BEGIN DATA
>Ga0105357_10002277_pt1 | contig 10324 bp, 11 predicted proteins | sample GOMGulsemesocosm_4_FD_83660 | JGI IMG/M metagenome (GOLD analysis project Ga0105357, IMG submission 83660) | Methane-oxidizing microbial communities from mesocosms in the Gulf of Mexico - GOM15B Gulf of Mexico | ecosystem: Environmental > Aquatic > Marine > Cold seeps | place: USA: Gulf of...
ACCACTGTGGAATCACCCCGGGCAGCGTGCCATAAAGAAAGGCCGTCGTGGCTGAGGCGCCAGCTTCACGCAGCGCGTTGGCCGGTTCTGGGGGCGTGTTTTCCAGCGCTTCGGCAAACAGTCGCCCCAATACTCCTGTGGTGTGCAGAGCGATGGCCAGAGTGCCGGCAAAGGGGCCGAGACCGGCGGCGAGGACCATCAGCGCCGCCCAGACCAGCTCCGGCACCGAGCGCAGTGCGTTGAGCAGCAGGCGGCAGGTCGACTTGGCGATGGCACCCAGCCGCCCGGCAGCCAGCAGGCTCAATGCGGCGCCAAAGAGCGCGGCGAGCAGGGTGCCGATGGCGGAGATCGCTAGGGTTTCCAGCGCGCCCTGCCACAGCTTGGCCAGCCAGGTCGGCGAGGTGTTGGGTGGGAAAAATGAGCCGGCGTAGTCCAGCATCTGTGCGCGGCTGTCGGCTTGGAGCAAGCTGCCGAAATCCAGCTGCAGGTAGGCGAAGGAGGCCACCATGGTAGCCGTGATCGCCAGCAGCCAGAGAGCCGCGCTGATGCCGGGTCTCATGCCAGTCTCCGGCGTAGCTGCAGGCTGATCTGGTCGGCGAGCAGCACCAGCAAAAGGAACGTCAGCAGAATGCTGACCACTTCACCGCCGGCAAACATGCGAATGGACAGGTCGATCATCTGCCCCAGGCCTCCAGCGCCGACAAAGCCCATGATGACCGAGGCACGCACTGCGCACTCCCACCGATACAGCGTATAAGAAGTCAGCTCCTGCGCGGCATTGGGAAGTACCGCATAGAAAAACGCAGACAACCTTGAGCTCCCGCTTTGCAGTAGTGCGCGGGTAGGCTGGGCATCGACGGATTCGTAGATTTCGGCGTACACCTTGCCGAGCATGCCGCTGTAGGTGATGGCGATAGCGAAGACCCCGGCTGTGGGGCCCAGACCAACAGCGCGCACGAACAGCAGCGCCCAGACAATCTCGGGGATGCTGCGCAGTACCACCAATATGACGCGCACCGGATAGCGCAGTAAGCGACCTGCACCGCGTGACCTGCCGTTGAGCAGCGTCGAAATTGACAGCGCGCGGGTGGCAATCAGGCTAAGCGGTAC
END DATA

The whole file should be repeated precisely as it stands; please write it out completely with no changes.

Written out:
>Ga0105357_10002277_pt1 | contig 10324 bp, 11 predicted proteins | sample GOMGulsemesocosm_4_FD_83660 | JGI IMG/M metagenome (GOLD analysis project Ga0105357, IMG submission 83660) | Methane-oxidizing microbial communities from mesocosms in the Gulf of Mexico - GOM15B Gulf of Mexico | ecosystem: Environmental > Aquatic > Marine > Cold seeps | place: USA: Gulf of...
ACCACTGTGGAATCACCCCGGGCAGCGTGCCATAAAGAAAGGCCGTCGTGGCTGAGGCGCCAGCTTCACGCAGCGCGTTGGCCGGTTCTGGGGGCGTGTTTTCCAGCGCTTCGGCAAACAGTCGCCCCAATACTCCTGTGGTGTGCAGAGCGATGGCCAGAGTGCCGGCAAAGGGGCCGAGACCGGCGGCGAGGACCATCAGCGCCGCCCAGACCAGCTCCGGCACCGAGCGCAGTGCGTTGAGCAGCAGGCGGCAGGTCGACTTGGCGATGGCACCCAGCCGCCCGGCAGCCAGCAGGCTCAATGCGGCGCCAAAGAGCGCGGCGAGCAGGGTGCCGATGGCGGAGATCGCTAGGGTTTCCAGCGCGCCCTGCCACAGCTTGGCCAGCCAGGTCGGCGAGGTGTTGGGTGGGAAAAATGAGCCGGCGTAGTCCAGCATCTGTGCGCGGCTGTCGGCTTGGAGCAAGCTGCCGAAATCCAGCTGCAGGTAGGCGAAGGAGGCCACCATGGTAGCCGTGATCGCCAGCAGCCAGAGAGCCGCGCTGATGCCGGGTCTCATGCCAGTCTCCGGCGTAGCTGCAGGCTGATCTGGTCGGCGAGCAGCACCAGCAAAAGGAACGTCAGCAGAATGCTGACCACTTCACCGCCGGCAAACATGCGAATGGACAGGTCGATCATCTGCCCCAGGCCTCCAGCGCCGACAAAGCCCATGATGACCGAGGCACGCACTGCGCACTCCCACCGATACAGCGTATAAGAAGTCAGCTCCTGCGCGGCATTGGGAAGTACCGCATAGAAAAACGCAGACAACCTTGAGCTCCCGCTTTGCAGTAGTGCGCGGGTAGGCTGGGCATCGACGGATTCGTAGATTTCGGCGTACACCTTGCCGAGCATGCCGCTGTAGGTGATGGCGATAGCGAAGACCCCGGCTGTGGGGCCCAGACCAACAGCGCGCACGAACAGCAGCGCCCAGACAATCTCGGGGATGCTGCGCAGTACCACCAATATGACGCGCACCGGATAGCGCAGTAAGCGACCTGCACCGCGTGACCTGCCGTTGAGCAGCGTCGAAATTGACAGCGCGCGGGTGGCAATCAGGCTAAGCGGTAC